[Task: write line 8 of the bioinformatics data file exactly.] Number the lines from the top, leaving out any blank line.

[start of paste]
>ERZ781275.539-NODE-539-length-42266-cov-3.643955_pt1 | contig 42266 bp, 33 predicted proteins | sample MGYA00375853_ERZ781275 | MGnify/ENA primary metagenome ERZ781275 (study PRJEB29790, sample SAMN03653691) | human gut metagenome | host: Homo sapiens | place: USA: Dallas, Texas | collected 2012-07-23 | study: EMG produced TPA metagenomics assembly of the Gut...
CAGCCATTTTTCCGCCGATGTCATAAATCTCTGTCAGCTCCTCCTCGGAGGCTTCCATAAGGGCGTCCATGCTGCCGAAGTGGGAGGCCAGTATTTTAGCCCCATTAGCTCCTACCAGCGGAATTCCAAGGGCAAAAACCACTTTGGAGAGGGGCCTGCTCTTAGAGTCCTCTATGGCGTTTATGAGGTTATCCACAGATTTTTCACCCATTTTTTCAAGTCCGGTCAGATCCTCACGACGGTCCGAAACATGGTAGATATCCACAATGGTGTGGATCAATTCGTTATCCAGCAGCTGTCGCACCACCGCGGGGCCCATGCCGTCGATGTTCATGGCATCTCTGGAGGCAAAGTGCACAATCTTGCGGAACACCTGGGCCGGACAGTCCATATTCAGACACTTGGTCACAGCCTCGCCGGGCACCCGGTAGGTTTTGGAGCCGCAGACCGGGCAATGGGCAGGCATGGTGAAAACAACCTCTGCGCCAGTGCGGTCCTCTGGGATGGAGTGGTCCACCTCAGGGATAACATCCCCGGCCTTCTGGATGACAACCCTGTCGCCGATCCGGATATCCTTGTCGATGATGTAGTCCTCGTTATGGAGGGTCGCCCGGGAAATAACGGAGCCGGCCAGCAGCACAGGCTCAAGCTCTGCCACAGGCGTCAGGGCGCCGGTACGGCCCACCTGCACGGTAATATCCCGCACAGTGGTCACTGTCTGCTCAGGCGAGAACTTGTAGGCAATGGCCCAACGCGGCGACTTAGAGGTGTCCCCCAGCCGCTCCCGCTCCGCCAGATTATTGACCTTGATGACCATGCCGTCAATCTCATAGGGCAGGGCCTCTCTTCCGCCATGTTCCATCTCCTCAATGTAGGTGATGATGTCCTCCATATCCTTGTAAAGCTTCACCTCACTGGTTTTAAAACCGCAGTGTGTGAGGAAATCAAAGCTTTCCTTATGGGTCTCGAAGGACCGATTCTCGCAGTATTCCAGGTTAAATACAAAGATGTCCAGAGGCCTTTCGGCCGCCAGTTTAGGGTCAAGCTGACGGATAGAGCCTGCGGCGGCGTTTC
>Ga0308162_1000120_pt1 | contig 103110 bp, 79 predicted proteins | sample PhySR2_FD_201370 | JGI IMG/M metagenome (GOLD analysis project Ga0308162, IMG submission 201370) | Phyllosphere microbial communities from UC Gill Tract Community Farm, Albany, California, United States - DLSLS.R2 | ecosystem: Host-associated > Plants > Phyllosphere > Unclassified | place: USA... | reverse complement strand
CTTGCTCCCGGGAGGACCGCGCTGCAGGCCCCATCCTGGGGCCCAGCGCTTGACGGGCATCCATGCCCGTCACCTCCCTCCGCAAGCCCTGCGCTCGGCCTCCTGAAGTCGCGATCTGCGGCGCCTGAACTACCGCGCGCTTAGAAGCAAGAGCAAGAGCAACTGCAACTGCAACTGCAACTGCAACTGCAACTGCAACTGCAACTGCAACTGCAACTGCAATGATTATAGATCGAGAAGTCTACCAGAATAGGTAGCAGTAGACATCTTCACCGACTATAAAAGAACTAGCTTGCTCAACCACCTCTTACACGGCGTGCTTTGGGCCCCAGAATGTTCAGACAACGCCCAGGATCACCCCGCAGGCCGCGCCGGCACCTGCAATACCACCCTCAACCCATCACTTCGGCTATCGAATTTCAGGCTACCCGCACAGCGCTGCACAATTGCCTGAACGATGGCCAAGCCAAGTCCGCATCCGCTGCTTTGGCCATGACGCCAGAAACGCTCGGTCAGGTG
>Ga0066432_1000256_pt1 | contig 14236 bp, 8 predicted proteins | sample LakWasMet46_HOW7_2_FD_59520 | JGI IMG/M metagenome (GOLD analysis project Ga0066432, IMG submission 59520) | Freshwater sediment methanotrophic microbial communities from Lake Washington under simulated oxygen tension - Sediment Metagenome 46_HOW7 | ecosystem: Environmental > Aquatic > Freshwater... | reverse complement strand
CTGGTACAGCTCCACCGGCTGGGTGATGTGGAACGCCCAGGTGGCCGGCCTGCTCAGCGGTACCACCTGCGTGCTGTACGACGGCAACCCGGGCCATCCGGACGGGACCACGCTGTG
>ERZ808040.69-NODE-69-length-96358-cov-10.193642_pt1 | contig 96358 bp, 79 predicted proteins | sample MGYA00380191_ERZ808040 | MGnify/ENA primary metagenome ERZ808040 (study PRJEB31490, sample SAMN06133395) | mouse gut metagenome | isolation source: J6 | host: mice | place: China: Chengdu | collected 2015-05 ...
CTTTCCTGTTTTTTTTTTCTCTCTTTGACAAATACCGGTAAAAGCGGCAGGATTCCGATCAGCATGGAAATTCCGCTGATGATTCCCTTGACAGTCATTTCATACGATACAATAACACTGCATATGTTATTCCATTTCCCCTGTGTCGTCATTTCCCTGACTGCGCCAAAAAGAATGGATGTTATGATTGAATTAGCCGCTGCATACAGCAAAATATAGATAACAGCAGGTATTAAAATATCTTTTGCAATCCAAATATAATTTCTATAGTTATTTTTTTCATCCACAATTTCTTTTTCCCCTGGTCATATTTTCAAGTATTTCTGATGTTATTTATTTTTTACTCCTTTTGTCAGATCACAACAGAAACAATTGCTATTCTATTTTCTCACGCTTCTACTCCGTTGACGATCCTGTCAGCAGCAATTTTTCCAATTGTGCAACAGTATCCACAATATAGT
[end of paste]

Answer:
CTTTCCTGTTTTTTTTTTCTCTCTTTGACAAATACCGGTAAAAGCGGCAGGATTCCGATCAGCATGGAAATTCCGCTGATGATTCCCTTGACAGTCATTTCATACGATACAATAACACTGCATATGTTATTCCATTTCCCCTGTGTCGTCATTTCCCTGACTGCGCCAAAAAGAATGGATGTTATGATTGAATTAGCCGCTGCATACAGCAAAATATAGATAACAGCAGGTATTAAAATATCTTTTGCAATCCAAATATAATTTCTATAGTTATTTTTTTCATCCACAATTTCTTTTTCCCCTGGTCATATTTTCAAGTATTTCTGATGTTATTTATTTTTTACTCCTTTTGTCAGATCACAACAGAAACAATTGCTATTCTATTTTCTCACGCTTCTACTCCGTTGACGATCCTGTCAGCAGCAATTTTTCCAATTGTGCAACAGTATCCACAATATAGT